July 25, 2012
BERKELEY -By Tim Migiuel - Cal Athletic Communications
From the moment Shay Seager first watched a California women's rowing practice, she knew that was where she belonged. Then a sophomore, she quickly rose through the ranks to become a member of Cal's varsity eight boat. Today, Seager is still just as sure of what she wants to do.
Rowing at Cal helped inspire Seager in becoming the kind of person she is today. She is striving to continue that inspiration both with her individual athletic goals and helping improve the overall health of others.
In the time since she graduated in 2010 with a degree in conservation and resource studies, Seager earned certifications in personal training, nutrition and yoga instruction. Seager is currently expanding her work as a health consultant in conjunction with getting a reforestation project off the ground before attending grad school next year. She hopes to return to Cal and get her Ph.D in microbiology, which would help her contribute to creating a healthier global ecosystem and sustainable food systems.
Currently residing in Arlington, Va., Seager's fond memories of being an undergrad and rowing at Cal have been a major influence in her desire to return to Berkeley.
"Cal is a wonderful place to explore your passions and make a difference in the world," Seager said. "I am looking forward to being in that inspirational environment again. Berkeley is also an athlete's playground; you can do just about everything there. I love cycling in the hills, running the trails, swimming in the pools and, of course, there is no better place than Briones Reservoir. I will also be close to my family, all of whom live in California."
Seager hopes to get back into athletic competition once again, whether it is rowing, triathlons, running or cycling. In fact, Seager was on a triathlon team when one of her teammates encouraged her to check out the Cal rowing team.
Unfortunately, before she can return to the competitive arena, she needs to recuperate from her current condition that is known as Overtraining, which is defined as a physical, behavioral and emotional condition that occurs when the volume and intensity of an individual's exercise exceeds their recovery capacity. It leads to the decline of strength and fitness. Right now the plan for Seager is to create a strong foundation of health and rebuild her base of endurance capacity. She said overtraining is particularly difficult from a mental aspect. Thinking at first that her condition was all simply mind over matter, she would push herself more, only to realize her body was breaking down. It got to a point where Seager was too sore to get out of bed and could not keep food down.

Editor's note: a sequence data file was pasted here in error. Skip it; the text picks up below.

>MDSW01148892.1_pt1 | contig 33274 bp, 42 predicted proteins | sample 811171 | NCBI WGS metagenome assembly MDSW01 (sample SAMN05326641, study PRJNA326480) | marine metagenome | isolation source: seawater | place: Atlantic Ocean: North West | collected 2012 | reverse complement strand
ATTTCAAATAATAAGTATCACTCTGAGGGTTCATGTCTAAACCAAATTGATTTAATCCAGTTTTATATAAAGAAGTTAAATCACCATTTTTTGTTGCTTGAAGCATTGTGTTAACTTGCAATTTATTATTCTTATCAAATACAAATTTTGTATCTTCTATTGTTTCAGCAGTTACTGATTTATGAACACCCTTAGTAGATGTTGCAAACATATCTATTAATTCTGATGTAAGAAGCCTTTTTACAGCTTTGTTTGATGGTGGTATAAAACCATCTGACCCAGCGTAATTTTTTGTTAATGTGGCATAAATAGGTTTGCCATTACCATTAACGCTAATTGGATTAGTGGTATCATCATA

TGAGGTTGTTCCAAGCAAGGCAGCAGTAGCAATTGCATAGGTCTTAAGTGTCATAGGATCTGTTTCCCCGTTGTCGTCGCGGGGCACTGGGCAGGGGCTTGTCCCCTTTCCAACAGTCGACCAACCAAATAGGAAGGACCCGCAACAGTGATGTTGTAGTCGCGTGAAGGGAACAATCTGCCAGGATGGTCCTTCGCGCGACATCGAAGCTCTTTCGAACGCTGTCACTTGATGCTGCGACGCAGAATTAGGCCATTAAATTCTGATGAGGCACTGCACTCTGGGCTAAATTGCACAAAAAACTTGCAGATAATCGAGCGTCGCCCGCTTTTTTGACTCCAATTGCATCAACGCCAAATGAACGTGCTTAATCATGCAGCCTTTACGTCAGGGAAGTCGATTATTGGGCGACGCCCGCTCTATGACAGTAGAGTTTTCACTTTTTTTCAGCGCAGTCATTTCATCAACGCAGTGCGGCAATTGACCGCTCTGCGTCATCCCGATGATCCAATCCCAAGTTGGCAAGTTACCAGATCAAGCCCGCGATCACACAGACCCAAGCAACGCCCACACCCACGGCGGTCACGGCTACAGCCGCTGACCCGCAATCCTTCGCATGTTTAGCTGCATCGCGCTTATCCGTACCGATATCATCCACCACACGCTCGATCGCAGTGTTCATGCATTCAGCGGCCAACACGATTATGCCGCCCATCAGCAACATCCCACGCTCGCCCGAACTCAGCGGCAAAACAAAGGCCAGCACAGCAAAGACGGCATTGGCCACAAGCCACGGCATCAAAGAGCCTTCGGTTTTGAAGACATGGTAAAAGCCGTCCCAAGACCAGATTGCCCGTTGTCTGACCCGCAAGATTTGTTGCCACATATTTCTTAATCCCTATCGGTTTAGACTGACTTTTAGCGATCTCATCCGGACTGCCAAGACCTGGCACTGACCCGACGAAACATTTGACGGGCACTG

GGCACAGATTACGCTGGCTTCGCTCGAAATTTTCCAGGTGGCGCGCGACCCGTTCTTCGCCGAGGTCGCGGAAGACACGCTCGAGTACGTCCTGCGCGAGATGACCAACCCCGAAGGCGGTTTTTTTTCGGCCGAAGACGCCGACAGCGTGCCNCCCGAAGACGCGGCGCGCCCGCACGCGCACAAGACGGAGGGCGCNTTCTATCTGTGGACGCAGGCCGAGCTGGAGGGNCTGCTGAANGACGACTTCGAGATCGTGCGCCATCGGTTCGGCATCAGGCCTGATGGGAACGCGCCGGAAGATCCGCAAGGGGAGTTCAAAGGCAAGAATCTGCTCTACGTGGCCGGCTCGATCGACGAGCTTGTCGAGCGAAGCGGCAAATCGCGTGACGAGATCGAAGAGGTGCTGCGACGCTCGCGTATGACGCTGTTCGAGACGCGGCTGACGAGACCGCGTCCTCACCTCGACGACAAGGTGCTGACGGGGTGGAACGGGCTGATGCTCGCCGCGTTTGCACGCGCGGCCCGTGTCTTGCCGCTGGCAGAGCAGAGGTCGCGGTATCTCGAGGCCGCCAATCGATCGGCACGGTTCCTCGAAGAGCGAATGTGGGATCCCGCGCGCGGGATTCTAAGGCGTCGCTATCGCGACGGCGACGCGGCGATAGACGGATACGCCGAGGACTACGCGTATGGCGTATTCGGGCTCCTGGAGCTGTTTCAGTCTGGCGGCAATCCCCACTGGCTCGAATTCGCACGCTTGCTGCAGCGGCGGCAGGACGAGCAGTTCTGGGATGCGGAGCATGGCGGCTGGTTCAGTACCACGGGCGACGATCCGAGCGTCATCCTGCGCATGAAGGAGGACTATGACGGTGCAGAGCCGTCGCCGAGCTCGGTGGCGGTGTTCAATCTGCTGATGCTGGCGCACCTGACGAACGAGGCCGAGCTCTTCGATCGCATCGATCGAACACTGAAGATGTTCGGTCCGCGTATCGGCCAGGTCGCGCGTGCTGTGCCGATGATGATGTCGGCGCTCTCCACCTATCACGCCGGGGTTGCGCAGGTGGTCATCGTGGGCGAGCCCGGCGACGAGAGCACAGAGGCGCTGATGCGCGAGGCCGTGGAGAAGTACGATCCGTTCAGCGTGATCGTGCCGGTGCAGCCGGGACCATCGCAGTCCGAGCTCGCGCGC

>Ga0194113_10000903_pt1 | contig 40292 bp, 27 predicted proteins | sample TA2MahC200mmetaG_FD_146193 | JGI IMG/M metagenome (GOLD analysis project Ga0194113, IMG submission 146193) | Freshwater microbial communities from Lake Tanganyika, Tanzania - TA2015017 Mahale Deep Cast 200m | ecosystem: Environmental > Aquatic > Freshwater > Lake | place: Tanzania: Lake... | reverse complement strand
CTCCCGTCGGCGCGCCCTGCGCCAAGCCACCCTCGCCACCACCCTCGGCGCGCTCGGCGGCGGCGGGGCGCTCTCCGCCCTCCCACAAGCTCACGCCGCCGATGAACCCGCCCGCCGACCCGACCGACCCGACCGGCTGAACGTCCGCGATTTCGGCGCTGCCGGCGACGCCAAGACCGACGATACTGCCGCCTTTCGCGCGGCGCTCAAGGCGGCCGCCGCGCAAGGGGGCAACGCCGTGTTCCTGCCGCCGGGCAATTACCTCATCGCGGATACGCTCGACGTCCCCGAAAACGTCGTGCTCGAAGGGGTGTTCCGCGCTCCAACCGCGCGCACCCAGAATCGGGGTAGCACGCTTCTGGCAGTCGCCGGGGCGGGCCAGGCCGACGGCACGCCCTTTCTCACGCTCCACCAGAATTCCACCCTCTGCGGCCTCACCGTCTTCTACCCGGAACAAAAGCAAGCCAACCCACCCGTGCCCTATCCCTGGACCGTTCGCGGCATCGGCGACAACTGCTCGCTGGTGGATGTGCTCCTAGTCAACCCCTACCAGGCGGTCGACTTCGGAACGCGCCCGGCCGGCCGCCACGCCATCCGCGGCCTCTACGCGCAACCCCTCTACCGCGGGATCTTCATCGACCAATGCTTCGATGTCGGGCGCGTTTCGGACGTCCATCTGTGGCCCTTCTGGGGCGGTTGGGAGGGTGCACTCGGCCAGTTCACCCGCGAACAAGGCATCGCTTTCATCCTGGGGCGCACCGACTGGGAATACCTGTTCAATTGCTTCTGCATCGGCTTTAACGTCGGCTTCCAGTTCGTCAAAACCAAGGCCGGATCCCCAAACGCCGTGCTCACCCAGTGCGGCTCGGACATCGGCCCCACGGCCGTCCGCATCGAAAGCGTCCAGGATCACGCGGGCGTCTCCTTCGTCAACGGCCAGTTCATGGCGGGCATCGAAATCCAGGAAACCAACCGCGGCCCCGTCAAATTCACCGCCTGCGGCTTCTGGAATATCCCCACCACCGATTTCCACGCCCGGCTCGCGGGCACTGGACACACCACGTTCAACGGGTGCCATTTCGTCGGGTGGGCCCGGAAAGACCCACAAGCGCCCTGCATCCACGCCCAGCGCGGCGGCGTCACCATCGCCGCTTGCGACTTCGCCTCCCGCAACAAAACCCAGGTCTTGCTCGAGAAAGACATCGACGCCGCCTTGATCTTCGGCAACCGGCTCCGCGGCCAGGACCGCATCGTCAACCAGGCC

As she continues to train and get healthy, Seager uses the guidance that Cal head coach, and 2012 U.S. Olympic assistant coach, Dave O'Neill taught her while she rowed at Cal.
"Dave is a really amazing coach, he gave me the right perspective and I achieved a lot under his guidance and training plan," Seager said. "When I was left to my own devices I was too obsessed with the goal and I buried myself. Dave told me three things while I was at Cal that I am still trying to implement - patience, keep it simple and get out of you own way. Currently I know that what I am doing will get me back to elite level fitness, but I have `let go' of the goal. I am just keeping my head down and training smart."
Seager mentioned that one of her favorite memories at Cal was the bond that was created between her and the rest of her teammates. One of Seager's teammates whom she helped create that bond with was former coxswain Jill Costello, who passed away from lung cancer in June of 2010. The team's bond, and in particular the varsity eight boat that Seager rowed on and Costello coxed, was never stronger than during that emotional 2010 campaign.
Just being in Costello's presence was incredibly inspirational and motivating for Seager and the rest of the Bears in 2010. Seager remembers doing 2ks on the erg with Costello, and it amazed Seager how Costello would take the time and energy to train with her despite her health issues, even on her days off from training.
"Jill created a new standard I hold myself to each day," Seager said. "Staying passionate, dedicated, positive, patient and focused even when things seem overwhelming, chaotic, out of control, frustrating, confusing and unjust. The hardest thing for me to do is not react but move forward purposefully and with faith, always asking the best of myself. Jill did that even when things didn't go as expected or test results were not positive. She didn't waiver and her goals are still being achieved. She is still inspiring and creating a positive change in the world."
With so many goals and aspirations athletically and academically, Seager is grateful for everything she learned and experienced while being at Cal to help equip her for what she's currently trying to accomplish.
"Expectations are high while you are at Cal and even higher while you row at Cal," Seager said. "My experiences at Cal created a foundation of work ethic, time management and determination to achieve that I am so grateful for. Cal challenges you to be a critical thinker, which I cannot overstate as the single most important thing I got from my degree. It has helped me in every conversation and every challenge. There is nothing more valuable than a questioning mind."